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50 Years of Abortion: Where does Canada go from here?

Since 1969, approximately six million Canadians have died by abortion, and about 300 preborn babies are killed each day.

A person in Ottawa, Ontario, skates on the Rideau Canal Jan. 11. (CNS photo/Chris Wattie, Reuters)

Ottawa, Canada, May 10, 2019 / 12:00 pm (CNA).- On May 14, 2019, abortion will have been legal in Canada for half a century. Since it became legal, approximately six million Canadians have died by abortion, and about 300 preborn babies are killed each day.

CNA spoke to influential pro-life Canadians to discuss where the country might go from here, and what can be done to promote a culture of life.

Abortion is legal in Canada throughout the entirety of a woman’s pregnancy, for any reason. Canada is one of a handful of countries with no legal restrictions on abortion, at all. Abortion is regulated in Canada like any other medical procedure, but is not permitted or restricted by any other law.

“When you tell Canadians that there actually is no abortion law in Canada, their initial response is they actually don’t believe that,” Conservative Member of Parliament David Anderson told CNA.

Anderson believes that the pro-life community in Canada has not done a good enough job to inform Canadians about abortion, and that “when they find out what the reality of the situation is, they’re much more likely to support (the pro-life) position.”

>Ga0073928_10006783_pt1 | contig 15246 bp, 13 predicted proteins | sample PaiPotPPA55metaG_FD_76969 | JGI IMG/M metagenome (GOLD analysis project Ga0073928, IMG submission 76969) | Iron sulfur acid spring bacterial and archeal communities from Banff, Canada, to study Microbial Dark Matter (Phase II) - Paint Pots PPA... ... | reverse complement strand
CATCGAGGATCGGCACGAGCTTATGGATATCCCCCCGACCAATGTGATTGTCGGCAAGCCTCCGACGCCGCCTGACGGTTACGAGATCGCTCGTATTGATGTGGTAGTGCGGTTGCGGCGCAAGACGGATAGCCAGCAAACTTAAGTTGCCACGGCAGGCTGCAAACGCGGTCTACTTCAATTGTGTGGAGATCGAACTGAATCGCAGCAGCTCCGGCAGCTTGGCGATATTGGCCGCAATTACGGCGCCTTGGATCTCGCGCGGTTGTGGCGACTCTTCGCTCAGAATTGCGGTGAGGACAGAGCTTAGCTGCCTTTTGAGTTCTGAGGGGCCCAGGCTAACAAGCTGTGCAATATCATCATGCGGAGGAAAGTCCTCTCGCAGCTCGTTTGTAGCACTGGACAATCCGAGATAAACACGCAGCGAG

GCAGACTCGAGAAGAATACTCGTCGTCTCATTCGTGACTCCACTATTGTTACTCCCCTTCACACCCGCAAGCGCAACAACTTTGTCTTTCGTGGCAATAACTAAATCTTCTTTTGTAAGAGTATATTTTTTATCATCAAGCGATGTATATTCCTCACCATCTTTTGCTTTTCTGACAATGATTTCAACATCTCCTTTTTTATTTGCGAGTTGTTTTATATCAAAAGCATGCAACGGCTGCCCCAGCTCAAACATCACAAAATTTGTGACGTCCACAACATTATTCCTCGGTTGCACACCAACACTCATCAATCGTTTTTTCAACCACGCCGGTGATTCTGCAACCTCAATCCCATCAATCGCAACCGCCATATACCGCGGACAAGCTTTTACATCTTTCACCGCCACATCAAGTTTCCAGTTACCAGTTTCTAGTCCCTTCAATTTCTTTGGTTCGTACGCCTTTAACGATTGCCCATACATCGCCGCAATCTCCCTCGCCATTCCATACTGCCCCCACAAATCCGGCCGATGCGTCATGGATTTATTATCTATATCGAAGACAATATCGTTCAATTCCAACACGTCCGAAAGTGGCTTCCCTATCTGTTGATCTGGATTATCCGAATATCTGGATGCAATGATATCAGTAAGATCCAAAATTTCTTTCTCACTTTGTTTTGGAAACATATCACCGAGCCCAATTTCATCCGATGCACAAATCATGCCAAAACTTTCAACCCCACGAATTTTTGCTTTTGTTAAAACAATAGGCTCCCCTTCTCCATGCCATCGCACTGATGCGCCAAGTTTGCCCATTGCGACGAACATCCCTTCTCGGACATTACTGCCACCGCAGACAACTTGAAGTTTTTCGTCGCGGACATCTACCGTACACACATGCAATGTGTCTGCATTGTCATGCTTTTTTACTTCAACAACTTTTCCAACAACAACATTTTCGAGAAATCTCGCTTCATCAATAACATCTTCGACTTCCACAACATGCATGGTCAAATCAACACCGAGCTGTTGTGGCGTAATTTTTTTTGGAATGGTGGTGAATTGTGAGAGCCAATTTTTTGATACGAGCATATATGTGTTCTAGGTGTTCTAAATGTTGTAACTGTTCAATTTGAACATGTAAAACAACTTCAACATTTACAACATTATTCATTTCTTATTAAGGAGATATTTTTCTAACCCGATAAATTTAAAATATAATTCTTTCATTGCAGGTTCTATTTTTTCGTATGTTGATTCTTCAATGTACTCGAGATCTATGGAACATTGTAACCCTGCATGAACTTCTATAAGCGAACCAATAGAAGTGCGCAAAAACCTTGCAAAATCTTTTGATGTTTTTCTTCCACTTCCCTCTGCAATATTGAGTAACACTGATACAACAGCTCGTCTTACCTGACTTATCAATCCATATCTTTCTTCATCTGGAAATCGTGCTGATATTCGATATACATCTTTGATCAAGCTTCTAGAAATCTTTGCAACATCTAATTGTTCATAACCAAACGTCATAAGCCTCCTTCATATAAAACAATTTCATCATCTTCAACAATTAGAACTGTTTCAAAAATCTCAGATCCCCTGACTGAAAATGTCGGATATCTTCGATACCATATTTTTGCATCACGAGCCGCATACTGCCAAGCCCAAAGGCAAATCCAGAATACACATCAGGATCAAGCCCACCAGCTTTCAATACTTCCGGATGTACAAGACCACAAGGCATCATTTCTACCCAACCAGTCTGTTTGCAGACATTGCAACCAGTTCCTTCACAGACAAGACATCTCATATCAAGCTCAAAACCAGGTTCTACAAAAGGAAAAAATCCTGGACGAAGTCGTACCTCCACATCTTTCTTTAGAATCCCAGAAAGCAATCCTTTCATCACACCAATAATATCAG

Canada lacks an abortion law because the country’s parliament simply refused to write one. Abortion was illegal entirely in Canada, until Prime Minister Pierre Trudeau’s government passed the Criminal Law Amendment Act of 1968-1969, which allowed for abortion under limited circumstances after approval from a “Therapeutic Abortion Committee.” Trudeau’s son, Justin, is the country’s current prime minister.

In 1988, the Canadian Supreme Court ruled in the decision R v Morgentaler that the Therapeutic Abortion Committee requirement was unconstitutional, and ordered Parliament to write a law regarding abortion.

In the 30 years since that decision, Parliament has yet to write a law.

“Because of (Parliament’s inaction), we have no abortion laws in Canada restricting or granting access to abortion. By default, abortion has become available to Canadians by our medical system,” said Anderson.

Canada’s single-payer healthcare system means that abortion is available free of charge to Canadians.

Anderson thinks that a better-informed Canadian population would be more accepting to pro-life viewpoints.

“As people get informed, there is a much more broader acceptance of the fact that there are restrictions in other places and it’s reasonable to have restrictions in Canada,” he said.

Informing the public about abortion may prove difficult, as multiple members of parliament told CNA that they have faced hostility from the government over their pro-life views.

“Prime Minister [Justin] Trudeau has made it really clear that his way of thinking is perceived to be the right way, and if MPs don’t fit within his framework of values, then he has no use for them and no appreciation and really, him and his caucus show little to no respect of them,” Conservative Member of Parliament Raechel Harder told CNA.

In 2014, Justin Trudeau made it a requirement that all candidates from his party, the Liberal Party, vocally support abortion rights. Last summer, he introduced a controversial new requirement that excluded any organization with a pro-life viewpoint from receiving government funding for a summer jobs program–even if the organization did no actual pro-life work. That measure was scrapped after considerable outcry.